10) “The Search” (Season 7, Episode 15)
This episode is the most recent you’ll find in our Top 10. As Kim said in the intro, the show struggled in later years, even before Michael Scott left Dunder Mifflin for good. “The Search” isn’t the episode where Michael says his goodbyes to his beloved work family; rather, it’s the episode that makes us realize that he’s going to be okay when he does.
Michael goes out on an easy sales call with Jim, sulking the whole time because his ex-girlfriend Holly Flax (Amy Ryan) won’t get back together with him. He demands a gas station pit stop ten minutes from the office, and a panicked Jim is forced to leave him there when his mother-in-law calls with a CeCe emergency. Dwight, Erin, and Holly set out to look their cell- and wallet-less boss. Despite Dwight’s finely honed tracking skills, it’s Holly who leads the group straight to Michael, just by following her own impulses.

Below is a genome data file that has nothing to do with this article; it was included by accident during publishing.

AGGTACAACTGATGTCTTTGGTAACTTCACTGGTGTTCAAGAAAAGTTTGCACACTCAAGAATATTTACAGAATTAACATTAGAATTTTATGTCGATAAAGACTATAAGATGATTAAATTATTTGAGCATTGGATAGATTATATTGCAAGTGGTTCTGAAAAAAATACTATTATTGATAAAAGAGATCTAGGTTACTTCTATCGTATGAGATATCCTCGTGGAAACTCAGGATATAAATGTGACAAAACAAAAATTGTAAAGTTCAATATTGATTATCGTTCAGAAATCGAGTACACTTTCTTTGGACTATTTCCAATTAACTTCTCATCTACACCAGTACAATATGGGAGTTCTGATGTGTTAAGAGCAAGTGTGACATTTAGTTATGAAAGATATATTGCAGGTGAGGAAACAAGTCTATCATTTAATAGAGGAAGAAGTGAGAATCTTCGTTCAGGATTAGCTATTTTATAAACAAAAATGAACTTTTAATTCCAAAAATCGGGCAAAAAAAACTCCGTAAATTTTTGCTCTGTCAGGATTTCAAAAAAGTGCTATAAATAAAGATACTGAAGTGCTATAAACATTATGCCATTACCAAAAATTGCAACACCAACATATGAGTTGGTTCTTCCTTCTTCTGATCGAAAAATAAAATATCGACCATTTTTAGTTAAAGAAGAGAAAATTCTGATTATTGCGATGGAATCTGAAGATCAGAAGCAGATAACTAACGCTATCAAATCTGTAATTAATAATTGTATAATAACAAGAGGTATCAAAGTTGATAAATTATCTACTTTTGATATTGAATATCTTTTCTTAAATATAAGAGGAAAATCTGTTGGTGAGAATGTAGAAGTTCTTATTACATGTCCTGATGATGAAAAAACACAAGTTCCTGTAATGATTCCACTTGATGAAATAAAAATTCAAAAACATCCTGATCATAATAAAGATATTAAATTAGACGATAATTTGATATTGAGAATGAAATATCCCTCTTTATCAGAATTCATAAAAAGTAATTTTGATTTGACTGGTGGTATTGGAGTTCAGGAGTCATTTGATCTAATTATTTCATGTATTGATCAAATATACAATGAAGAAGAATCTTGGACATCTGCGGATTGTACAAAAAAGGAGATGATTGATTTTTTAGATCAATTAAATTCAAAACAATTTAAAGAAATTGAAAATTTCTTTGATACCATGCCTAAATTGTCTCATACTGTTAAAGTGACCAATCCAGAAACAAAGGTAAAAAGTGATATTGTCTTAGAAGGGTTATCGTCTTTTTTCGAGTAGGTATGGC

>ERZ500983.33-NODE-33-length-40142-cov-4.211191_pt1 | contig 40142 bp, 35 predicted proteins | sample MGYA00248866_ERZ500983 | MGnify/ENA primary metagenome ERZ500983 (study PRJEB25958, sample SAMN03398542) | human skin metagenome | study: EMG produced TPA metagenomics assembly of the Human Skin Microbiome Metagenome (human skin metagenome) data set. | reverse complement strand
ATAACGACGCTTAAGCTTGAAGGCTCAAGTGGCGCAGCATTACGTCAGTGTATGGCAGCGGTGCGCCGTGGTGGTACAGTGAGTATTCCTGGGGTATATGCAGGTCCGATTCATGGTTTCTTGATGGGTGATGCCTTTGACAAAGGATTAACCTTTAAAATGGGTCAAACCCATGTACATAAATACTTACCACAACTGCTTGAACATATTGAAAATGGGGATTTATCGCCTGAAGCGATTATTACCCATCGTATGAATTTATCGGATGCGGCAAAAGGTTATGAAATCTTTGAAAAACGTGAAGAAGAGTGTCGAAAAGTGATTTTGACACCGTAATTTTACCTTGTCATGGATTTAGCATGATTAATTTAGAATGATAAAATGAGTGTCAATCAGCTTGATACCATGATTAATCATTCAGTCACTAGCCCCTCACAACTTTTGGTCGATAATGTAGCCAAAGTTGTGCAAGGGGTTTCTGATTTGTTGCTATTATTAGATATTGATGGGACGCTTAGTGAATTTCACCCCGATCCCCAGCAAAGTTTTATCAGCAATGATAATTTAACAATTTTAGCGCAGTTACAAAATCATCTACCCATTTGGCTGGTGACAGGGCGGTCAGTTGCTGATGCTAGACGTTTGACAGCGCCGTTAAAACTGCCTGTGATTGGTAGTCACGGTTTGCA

What a perfect device to bring those two back together. As much as Michael wants to fancy himself a leader, there’s a part of him that’s adrift and needs to be found. Earlier in the episode, he asks Holly why she’s resisting when she knows they’ll start dating again. (“Why is it such a certainty that we are supposed to be together?” “Why does the sun rise in the morning? Why do magnets stick together? Because everybody says so. Everybody.”) Holly is so right for Michael: dorky enough to find him dashing, yet ever so slightly more grounded than he is. (And come on, Amy Ryan is an absolute treasure.) By this point, we’ve seen Michael pursue plenty of ill-fitting relationships, just for the sake of being successful – for the sake of HAVING a girlfriend, no matter who it is. But when Holly walks out onto that roof, Michael’s face shows that he was expecting to see her, because he knew it would be her who eventually found him.